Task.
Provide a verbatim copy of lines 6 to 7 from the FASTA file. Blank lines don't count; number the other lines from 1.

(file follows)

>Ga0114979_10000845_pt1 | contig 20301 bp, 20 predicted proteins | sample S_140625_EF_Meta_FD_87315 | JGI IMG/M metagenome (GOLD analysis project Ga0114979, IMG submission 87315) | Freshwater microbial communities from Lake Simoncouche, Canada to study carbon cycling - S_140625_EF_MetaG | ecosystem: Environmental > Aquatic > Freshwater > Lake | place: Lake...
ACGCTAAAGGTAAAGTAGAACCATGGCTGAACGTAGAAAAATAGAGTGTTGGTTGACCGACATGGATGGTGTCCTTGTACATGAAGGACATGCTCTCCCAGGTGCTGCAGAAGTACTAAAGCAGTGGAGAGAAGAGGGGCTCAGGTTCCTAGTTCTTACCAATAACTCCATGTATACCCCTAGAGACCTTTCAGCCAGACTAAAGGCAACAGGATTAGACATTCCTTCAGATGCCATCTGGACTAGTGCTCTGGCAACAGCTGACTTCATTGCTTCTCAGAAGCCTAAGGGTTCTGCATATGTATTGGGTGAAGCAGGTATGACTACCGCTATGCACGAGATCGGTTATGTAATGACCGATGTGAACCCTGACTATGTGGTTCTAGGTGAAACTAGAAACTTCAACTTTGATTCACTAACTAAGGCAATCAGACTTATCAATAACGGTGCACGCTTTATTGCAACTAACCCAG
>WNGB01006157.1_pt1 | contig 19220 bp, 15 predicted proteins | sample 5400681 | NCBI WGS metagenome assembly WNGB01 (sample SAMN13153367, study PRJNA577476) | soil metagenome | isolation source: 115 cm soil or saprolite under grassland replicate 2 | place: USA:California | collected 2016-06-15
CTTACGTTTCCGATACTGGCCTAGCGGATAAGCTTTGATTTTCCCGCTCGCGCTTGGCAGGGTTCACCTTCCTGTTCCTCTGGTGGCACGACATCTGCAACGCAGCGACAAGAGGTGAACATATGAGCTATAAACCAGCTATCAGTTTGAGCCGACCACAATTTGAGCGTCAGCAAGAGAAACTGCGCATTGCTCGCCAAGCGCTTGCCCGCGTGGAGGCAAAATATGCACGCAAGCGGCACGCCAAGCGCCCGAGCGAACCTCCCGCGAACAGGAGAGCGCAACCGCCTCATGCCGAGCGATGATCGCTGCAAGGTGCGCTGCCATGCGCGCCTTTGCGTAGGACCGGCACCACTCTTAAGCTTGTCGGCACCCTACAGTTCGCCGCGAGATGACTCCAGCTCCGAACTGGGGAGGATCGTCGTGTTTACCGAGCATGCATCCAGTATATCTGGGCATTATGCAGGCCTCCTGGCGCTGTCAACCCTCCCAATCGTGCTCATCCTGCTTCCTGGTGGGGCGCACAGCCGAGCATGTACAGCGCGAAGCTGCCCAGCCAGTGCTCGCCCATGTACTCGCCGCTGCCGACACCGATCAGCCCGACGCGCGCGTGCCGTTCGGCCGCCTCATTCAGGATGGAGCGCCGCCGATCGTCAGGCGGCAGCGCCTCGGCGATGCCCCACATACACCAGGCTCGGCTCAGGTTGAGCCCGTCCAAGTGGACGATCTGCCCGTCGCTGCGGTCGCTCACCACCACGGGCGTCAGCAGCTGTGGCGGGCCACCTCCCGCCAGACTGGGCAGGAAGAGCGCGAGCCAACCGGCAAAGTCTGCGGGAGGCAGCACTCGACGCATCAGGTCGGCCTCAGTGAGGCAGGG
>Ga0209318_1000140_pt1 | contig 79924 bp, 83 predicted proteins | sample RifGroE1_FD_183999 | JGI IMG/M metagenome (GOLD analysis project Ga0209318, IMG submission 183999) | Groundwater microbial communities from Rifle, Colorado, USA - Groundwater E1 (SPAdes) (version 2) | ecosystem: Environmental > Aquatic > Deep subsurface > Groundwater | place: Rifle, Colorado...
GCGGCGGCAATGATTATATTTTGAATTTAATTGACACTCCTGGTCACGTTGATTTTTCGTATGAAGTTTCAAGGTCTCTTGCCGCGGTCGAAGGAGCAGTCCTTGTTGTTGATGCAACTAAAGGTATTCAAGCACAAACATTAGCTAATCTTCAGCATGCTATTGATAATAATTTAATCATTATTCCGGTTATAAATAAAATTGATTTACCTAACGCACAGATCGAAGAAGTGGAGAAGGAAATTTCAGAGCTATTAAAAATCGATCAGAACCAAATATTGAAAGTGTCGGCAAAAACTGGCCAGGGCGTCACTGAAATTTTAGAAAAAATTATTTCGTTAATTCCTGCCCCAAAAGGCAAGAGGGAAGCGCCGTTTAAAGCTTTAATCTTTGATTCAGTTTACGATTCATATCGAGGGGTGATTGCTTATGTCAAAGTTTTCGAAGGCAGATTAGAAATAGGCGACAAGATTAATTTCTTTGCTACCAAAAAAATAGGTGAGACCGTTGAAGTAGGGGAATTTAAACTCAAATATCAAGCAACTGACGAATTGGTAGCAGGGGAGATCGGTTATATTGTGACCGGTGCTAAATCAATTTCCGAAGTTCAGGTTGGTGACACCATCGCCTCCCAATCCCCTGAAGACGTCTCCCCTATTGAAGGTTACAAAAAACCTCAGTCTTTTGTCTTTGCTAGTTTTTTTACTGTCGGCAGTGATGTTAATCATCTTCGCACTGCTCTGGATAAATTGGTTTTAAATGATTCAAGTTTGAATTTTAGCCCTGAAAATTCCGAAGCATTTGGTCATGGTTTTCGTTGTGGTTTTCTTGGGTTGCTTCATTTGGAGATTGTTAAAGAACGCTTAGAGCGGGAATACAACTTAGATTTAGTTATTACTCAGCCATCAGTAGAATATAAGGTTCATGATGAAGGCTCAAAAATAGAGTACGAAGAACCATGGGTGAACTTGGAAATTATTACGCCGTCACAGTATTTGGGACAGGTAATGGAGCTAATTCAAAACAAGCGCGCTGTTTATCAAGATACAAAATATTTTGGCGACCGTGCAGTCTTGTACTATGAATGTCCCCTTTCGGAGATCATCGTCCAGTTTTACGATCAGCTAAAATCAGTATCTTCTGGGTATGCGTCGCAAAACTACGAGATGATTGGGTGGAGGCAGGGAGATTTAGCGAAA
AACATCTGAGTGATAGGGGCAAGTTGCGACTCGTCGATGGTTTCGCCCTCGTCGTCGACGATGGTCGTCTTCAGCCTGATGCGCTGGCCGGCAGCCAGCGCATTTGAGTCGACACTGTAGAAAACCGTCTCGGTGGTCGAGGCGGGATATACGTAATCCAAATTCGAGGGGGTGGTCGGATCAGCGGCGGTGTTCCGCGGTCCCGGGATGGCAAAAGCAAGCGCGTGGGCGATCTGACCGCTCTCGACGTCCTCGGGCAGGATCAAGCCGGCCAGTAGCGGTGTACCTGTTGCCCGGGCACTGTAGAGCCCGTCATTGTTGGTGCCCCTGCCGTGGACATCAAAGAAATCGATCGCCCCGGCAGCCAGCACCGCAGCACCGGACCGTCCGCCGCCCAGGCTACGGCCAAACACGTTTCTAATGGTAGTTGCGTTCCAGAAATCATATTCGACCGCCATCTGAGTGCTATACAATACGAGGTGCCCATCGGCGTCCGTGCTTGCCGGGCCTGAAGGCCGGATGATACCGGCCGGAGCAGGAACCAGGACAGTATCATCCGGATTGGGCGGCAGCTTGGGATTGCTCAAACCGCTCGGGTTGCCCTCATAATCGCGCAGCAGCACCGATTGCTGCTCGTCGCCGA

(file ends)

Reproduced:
GCGGCGGCAATGATTATATTTTGAATTTAATTGACACTCCTGGTCACGTTGATTTTTCGTATGAAGTTTCAAGGTCTCTTGCCGCGGTCGAAGGAGCAGTCCTTGTTGTTGATGCAACTAAAGGTATTCAAGCACAAACATTAGCTAATCTTCAGCATGCTATTGATAATAATTTAATCATTATTCCGGTTATAAATAAAATTGATTTACCTAACGCACAGATCGAAGAAGTGGAGAAGGAAATTTCAGAGCTATTAAAAATCGATCAGAACCAAATATTGAAAGTGTCGGCAAAAACTGGCCAGGGCGTCACTGAAATTTTAGAAAAAATTATTTCGTTAATTCCTGCCCCAAAAGGCAAGAGGGAAGCGCCGTTTAAAGCTTTAATCTTTGATTCAGTTTACGATTCATATCGAGGGGTGATTGCTTATGTCAAAGTTTTCGAAGGCAGATTAGAAATAGGCGACAAGATTAATTTCTTTGCTACCAAAAAAATAGGTGAGACCGTTGAAGTAGGGGAATTTAAACTCAAATATCAAGCAACTGACGAATTGGTAGCAGGGGAGATCGGTTATATTGTGACCGGTGCTAAATCAATTTCCGAAGTTCAGGTTGGTGACACCATCGCCTCCCAATCCCCTGAAGACGTCTCCCCTATTGAAGGTTACAAAAAACCTCAGTCTTTTGTCTTTGCTAGTTTTTTTACTGTCGGCAGTGATGTTAATCATCTTCGCACTGCTCTGGATAAATTGGTTTTAAATGATTCAAGTTTGAATTTTAGCCCTGAAAATTCCGAAGCATTTGGTCATGGTTTTCGTTGTGGTTTTCTTGGGTTGCTTCATTTGGAGATTGTTAAAGAACGCTTAGAGCGGGAATACAACTTAGATTTAGTTATTACTCAGCCATCAGTAGAATATAAGGTTCATGATGAAGGCTCAAAAATAGAGTACGAAGAACCATGGGTGAACTTGGAAATTATTACGCCGTCACAGTATTTGGGACAGGTAATGGAGCTAATTCAAAACAAGCGCGCTGTTTATCAAGATACAAAATATTTTGGCGACCGTGCAGTCTTGTACTATGAATGTCCCCTTTCGGAGATCATCGTCCAGTTTTACGATCAGCTAAAATCAGTATCTTCTGGGTATGCGTCGCAAAACTACGAGATGATTGGGTGGAGGCAGGGAGATTTAGCGAAA
AACATCTGAGTGATAGGGGCAAGTTGCGACTCGTCGATGGTTTCGCCCTCGTCGTCGACGATGGTCGTCTTCAGCCTGATGCGCTGGCCGGCAGCCAGCGCATTTGAGTCGACACTGTAGAAAACCGTCTCGGTGGTCGAGGCGGGATATACGTAATCCAAATTCGAGGGGGTGGTCGGATCAGCGGCGGTGTTCCGCGGTCCCGGGATGGCAAAAGCAAGCGCGTGGGCGATCTGACCGCTCTCGACGTCCTCGGGCAGGATCAAGCCGGCCAGTAGCGGTGTACCTGTTGCCCGGGCACTGTAGAGCCCGTCATTGTTGGTGCCCCTGCCGTGGACATCAAAGAAATCGATCGCCCCGGCAGCCAGCACCGCAGCACCGGACCGTCCGCCGCCCAGGCTACGGCCAAACACGTTTCTAATGGTAGTTGCGTTCCAGAAATCATATTCGACCGCCATCTGAGTGCTATACAATACGAGGTGCCCATCGGCGTCCGTGCTTGCCGGGCCTGAAGGCCGGATGATACCGGCCGGAGCAGGAACCAGGACAGTATCATCCGGATTGGGCGGCAGCTTGGGATTGCTCAAACCGCTCGGGTTGCCCTCATAATCGCGCAGCAGCACCGATTGCTGCTCGTCGCCGA